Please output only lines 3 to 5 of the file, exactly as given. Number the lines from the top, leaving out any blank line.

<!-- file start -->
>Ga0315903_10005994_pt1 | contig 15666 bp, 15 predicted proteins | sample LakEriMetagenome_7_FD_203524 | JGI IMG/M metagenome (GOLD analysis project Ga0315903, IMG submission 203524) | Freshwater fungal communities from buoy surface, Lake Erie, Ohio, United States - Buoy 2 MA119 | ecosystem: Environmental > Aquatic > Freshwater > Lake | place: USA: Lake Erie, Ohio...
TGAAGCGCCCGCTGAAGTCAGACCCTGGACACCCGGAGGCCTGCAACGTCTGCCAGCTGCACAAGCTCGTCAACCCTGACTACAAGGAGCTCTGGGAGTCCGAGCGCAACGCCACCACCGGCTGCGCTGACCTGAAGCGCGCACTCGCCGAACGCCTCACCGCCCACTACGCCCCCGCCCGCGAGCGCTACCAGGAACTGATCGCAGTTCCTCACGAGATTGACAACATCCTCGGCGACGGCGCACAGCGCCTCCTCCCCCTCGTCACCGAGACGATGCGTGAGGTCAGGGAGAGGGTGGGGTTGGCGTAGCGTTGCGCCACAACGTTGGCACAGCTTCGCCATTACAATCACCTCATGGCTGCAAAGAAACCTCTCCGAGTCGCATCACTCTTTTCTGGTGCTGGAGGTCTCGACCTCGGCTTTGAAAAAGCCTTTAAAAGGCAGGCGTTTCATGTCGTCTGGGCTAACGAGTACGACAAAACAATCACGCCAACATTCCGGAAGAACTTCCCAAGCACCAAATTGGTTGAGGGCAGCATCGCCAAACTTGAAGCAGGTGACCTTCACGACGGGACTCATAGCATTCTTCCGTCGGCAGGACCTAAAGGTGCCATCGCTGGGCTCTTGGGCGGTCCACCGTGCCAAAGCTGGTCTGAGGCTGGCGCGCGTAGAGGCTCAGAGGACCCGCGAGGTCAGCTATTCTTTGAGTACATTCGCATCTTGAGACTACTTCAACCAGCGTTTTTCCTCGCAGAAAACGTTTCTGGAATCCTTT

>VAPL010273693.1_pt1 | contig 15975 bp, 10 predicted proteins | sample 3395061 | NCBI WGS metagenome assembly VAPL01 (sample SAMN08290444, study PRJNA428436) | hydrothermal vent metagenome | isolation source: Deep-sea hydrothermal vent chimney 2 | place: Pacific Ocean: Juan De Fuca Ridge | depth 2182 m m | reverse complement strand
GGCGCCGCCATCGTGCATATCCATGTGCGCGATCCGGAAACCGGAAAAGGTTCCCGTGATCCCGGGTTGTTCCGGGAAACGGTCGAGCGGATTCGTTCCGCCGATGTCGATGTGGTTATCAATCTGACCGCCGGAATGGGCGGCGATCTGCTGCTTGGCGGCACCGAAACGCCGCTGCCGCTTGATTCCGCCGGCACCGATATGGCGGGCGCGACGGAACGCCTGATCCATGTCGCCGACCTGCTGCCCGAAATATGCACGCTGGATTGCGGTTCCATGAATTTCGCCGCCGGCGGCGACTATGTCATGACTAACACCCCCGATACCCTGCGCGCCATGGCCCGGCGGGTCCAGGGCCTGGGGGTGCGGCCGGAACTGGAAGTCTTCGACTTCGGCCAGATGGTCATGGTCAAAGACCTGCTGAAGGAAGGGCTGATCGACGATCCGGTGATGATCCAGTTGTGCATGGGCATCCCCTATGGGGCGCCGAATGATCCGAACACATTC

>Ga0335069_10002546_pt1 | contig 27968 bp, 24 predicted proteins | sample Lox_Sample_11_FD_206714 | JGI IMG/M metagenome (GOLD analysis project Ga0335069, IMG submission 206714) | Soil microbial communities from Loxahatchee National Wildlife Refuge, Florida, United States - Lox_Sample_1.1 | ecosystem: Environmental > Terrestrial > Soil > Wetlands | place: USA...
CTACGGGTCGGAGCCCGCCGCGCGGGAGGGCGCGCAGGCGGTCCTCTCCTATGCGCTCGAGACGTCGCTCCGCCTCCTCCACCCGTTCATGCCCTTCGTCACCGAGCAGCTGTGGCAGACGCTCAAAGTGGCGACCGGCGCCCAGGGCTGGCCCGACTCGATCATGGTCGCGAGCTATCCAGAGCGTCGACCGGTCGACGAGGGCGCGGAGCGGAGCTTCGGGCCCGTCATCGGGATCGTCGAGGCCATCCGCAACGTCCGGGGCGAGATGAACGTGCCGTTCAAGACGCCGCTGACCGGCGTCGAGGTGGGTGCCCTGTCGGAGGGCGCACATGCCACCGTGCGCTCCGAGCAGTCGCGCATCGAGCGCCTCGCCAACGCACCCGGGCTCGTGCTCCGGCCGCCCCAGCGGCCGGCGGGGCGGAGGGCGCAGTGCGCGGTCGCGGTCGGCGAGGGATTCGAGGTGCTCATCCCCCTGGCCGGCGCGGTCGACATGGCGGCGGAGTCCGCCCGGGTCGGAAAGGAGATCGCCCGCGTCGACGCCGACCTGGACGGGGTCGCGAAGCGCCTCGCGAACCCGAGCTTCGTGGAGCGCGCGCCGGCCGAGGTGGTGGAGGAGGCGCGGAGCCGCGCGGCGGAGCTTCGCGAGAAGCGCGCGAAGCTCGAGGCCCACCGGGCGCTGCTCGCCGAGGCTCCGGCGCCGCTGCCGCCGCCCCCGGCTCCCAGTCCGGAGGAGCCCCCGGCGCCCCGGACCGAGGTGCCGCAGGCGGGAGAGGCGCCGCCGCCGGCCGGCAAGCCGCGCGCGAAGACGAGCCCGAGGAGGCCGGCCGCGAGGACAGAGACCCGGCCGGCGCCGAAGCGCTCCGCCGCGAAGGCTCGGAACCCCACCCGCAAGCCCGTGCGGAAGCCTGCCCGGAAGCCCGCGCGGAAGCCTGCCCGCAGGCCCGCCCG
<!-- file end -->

>VAPL010273693.1_pt1 | contig 15975 bp, 10 predicted proteins | sample 3395061 | NCBI WGS metagenome assembly VAPL01 (sample SAMN08290444, study PRJNA428436) | hydrothermal vent metagenome | isolation source: Deep-sea hydrothermal vent chimney 2 | place: Pacific Ocean: Juan De Fuca Ridge | depth 2182 m m | reverse complement strand
GGCGCCGCCATCGTGCATATCCATGTGCGCGATCCGGAAACCGGAAAAGGTTCCCGTGATCCCGGGTTGTTCCGGGAAACGGTCGAGCGGATTCGTTCCGCCGATGTCGATGTGGTTATCAATCTGACCGCCGGAATGGGCGGCGATCTGCTGCTTGGCGGCACCGAAACGCCGCTGCCGCTTGATTCCGCCGGCACCGATATGGCGGGCGCGACGGAACGCCTGATCCATGTCGCCGACCTGCTGCCCGAAATATGCACGCTGGATTGCGGTTCCATGAATTTCGCCGCCGGCGGCGACTATGTCATGACTAACACCCCCGATACCCTGCGCGCCATGGCCCGGCGGGTCCAGGGCCTGGGGGTGCGGCCGGAACTGGAAGTCTTCGACTTCGGCCAGATGGTCATGGTCAAAGACCTGCTGAAGGAAGGGCTGATCGACGATCCGGTGATGATCCAGTTGTGCATGGGCATCCCCTATGGGGCGCCGAATGATCCGAACACATTC

>Ga0335069_10002546_pt1 | contig 27968 bp, 24 predicted proteins | sample Lox_Sample_11_FD_206714 | JGI IMG/M metagenome (GOLD analysis project Ga0335069, IMG submission 206714) | Soil microbial communities from Loxahatchee National Wildlife Refuge, Florida, United States - Lox_Sample_1.1 | ecosystem: Environmental > Terrestrial > Soil > Wetlands | place: USA...